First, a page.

On average, acquiring a new customer is about ⅕ of the costs of retaining an existing customer. Similarly, the same is true when it comes to hiring new employees and retaining current employees. We spend a lot of time talking about hiring right now, but the truth of the matter is that we are missing the point. While hiring is undoubtedly a challenge, it is predominantly a symptom of a much bigger problem that haunts large and small organizations alike – employee retention.
Fortunately, you can dramatically improve employee retention, engagement, and productivity at a fraction of the cost you are currently paying to bandaid the problem.
Most everywhere I go, it’s hard not to see “Help Wanted” signs, and the majority of CEOs I speak with say hiring good people is their #1 challenge right now. However, there’s a bigger problem brewing of which our hiring challenges are but a symptom.
In short, there are two types of hiring.
- The first type is hiring to fill a new position. Finding great people to fill new roles is a high-class problem that I addressed specifically in this article. Hiring for new positions creates new opportunities and is a strong indicator of organizational growth. And this is happening in many companies experiencing record-breaking years that are searching for much-needed help to facilitate that growth.
- The second type of hiring is a whole different animal: hiring to replace a previously filled position. This hiring lacks the innate glamour of growth; it includes the often messy ending of a previous relationship and creates considerable drag on organizational growth. I don’t know about you, but I’ve never heard a CEO brag about how their company was doing so well they had to replace 50 employees this year.
You may be thinking, “Why does this distinction matter? Aren’t you splitting straws?” Perhaps, but consider the following.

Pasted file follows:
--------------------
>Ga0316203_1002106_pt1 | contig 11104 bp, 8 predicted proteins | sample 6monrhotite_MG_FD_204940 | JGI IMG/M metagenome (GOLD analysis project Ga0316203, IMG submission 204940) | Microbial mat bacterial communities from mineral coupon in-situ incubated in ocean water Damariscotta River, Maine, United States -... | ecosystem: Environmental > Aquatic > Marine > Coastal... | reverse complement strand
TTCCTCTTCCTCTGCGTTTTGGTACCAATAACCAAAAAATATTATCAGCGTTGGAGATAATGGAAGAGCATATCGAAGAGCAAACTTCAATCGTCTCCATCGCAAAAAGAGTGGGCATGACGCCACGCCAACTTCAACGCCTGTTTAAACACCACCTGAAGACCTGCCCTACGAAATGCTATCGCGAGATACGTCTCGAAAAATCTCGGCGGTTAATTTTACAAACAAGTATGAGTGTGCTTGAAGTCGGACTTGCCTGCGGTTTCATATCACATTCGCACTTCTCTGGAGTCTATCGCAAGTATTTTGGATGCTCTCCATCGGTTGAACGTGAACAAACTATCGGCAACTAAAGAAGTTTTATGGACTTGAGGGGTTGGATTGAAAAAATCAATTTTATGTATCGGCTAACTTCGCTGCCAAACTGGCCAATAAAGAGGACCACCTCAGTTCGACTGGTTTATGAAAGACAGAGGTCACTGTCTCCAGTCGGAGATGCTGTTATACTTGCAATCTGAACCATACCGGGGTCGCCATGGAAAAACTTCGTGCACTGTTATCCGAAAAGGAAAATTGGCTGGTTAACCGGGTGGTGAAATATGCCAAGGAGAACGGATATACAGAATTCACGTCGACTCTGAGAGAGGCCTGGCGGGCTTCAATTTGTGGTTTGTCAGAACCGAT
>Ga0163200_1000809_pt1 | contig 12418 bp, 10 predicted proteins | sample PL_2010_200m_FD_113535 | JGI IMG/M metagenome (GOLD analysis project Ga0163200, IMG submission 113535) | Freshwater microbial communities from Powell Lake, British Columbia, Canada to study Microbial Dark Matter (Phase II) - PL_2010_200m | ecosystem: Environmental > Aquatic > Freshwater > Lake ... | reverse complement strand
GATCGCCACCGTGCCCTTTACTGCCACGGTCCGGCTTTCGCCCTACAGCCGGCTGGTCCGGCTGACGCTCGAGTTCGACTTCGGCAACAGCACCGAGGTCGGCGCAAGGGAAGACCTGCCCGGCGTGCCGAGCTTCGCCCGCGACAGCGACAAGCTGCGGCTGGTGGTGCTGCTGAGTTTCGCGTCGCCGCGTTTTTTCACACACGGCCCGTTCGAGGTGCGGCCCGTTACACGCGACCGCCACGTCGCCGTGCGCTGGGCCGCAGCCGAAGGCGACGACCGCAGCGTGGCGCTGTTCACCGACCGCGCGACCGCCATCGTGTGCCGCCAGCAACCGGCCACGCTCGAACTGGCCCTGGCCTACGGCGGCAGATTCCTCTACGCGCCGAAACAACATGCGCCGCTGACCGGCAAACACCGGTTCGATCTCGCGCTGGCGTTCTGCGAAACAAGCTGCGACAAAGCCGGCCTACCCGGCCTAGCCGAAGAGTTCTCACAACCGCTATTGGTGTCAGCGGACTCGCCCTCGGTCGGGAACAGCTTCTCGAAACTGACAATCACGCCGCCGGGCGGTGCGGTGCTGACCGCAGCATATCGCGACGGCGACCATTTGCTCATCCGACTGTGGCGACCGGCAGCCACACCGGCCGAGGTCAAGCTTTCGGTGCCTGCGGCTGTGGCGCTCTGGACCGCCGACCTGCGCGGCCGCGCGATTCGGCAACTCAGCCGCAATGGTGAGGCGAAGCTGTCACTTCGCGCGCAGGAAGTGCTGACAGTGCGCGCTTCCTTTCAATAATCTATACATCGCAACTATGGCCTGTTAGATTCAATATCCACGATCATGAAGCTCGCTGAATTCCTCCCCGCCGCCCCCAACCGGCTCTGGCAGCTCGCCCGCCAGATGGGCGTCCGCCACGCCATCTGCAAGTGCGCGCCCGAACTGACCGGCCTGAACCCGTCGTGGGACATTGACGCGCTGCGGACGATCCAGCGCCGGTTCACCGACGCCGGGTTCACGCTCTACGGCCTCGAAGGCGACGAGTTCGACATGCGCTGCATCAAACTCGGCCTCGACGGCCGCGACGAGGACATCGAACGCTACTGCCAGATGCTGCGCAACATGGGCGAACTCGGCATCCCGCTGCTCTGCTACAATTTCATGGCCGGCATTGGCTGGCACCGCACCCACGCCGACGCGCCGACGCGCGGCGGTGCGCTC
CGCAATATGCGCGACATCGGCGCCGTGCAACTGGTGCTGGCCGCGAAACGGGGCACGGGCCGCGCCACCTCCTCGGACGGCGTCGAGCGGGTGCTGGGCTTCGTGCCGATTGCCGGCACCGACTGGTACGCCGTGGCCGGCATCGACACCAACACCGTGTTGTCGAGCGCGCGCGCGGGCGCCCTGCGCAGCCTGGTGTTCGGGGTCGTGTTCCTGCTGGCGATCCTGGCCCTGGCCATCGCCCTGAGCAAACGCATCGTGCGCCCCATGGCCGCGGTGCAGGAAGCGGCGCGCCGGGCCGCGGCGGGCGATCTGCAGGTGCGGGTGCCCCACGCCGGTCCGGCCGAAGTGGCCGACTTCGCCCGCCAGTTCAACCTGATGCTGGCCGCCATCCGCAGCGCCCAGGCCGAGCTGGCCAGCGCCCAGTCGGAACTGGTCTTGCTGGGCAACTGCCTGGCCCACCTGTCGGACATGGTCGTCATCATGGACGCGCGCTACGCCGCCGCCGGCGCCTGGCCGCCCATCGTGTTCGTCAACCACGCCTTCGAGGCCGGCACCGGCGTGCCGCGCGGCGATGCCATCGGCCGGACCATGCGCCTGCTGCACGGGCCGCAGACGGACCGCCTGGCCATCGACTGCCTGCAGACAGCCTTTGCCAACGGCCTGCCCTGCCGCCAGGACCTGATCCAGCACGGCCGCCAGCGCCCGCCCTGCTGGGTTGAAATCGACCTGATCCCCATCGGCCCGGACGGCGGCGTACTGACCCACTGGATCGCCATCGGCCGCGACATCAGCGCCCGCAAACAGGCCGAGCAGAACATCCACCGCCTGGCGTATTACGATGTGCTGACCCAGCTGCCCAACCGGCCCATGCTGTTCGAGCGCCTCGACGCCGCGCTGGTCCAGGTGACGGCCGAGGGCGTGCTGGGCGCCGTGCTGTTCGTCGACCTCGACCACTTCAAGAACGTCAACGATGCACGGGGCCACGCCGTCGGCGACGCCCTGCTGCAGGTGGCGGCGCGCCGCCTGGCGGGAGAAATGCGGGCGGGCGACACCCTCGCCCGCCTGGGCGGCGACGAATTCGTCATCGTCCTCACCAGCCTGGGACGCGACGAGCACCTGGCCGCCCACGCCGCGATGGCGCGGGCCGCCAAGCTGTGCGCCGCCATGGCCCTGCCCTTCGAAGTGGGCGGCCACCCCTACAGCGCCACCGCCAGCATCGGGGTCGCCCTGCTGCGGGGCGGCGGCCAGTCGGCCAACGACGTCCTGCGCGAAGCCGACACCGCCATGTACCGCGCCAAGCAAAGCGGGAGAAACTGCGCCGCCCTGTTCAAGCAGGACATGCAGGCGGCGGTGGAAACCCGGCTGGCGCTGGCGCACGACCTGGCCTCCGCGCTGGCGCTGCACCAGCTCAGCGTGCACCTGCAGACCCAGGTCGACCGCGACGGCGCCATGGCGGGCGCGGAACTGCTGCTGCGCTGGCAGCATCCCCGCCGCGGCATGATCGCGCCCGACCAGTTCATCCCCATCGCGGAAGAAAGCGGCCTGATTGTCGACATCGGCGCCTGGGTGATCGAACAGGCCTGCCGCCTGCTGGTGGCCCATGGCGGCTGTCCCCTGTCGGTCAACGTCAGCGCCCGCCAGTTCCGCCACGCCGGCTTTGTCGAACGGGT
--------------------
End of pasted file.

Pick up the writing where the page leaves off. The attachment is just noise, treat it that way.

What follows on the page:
- The average cost to hire a new employee is estimated to be around $4,000. Now that is only direct costs and doesn’t consider all the management time spent and opportunities missed during the hiring process. Still, it’s management.
- Compare that to the current estimates of replacing an employee, which range from 50% to 75% of the employee’s annual salary. Considering the average wage of an employee in the US is just north of $50,000, that puts you somewhere between $25,000 to $35,000 per position.
Here’s why it matters. On average, new employees only last about four years before you have to pay an extra $30,000 to replace them.
If that hasn’t sunk in yet, think about this. A medium-sized company with 200 employees should expect to lose about 50 employees and pay $1,500,000 just to hire and onboard enough new employees to replace the ones that left. So they are “hiring” 50 employees, but they haven’t grown at all.
The real problem of hiring is retention. And before you go off on a millennial job-hopping blame-fest, know that this metric has been pretty stable since the boomers entered the workforce decades ago.The real problem of hiring is retention. And before you go off on a millennial job-hopping blame-fest, know that this metric has been pretty stable since the boomers entered the workforce decades ago. Click To Tweet
But there’s a new fly in the ointment (and it’s not a rainbow puking unicorn). In today’s job market, it is easier than ever to switch jobs. Realistically, for many jobs, especially knowledge work, one can work from nearly anywhere, for just about anyone. A flexible job market is a huge win for employees and employers and is so good for our society in many ways; however, it can also create an even more significant challenge for employers.
So knowing that turnover is likely costing you hundreds of thousands (or millions), what do you do? Fortunately, pay raises aren’t your only tool for keeping top talent. In this series, we are going to unpack five ways you can move your employees within your company and help retain your top talent.
- From “Stuck in a What?” to “Exploring the Why?” with high-quality onboarding and orientation.
- From interminable employment to a mission mindset with fixed-term postings.
- From the peanut gallery to the front of the line with internal position bidding.
- From same-old, same-old to something new with job shadowing & job swaps.
- From a dead-end job to an exciting career with multiple career paths.
Together these five deployment strategies will allow you to keep your best employees happy AND productive while also keeping your organization agile and vibrant no matter how large you get. So stay tuned over the next few weeks as I unpack each one for you!
Also, if you’d like to learn more about these deployment strategies, then join us on October 12th for How to Deploy Your Employees for Maximum Impact, Engagement, and Retention. It is the latest installment of our series Architecting Scale with Predictable Success, where we walk through each of the key imperatives that you need to sustainably scale your organization for the long haul!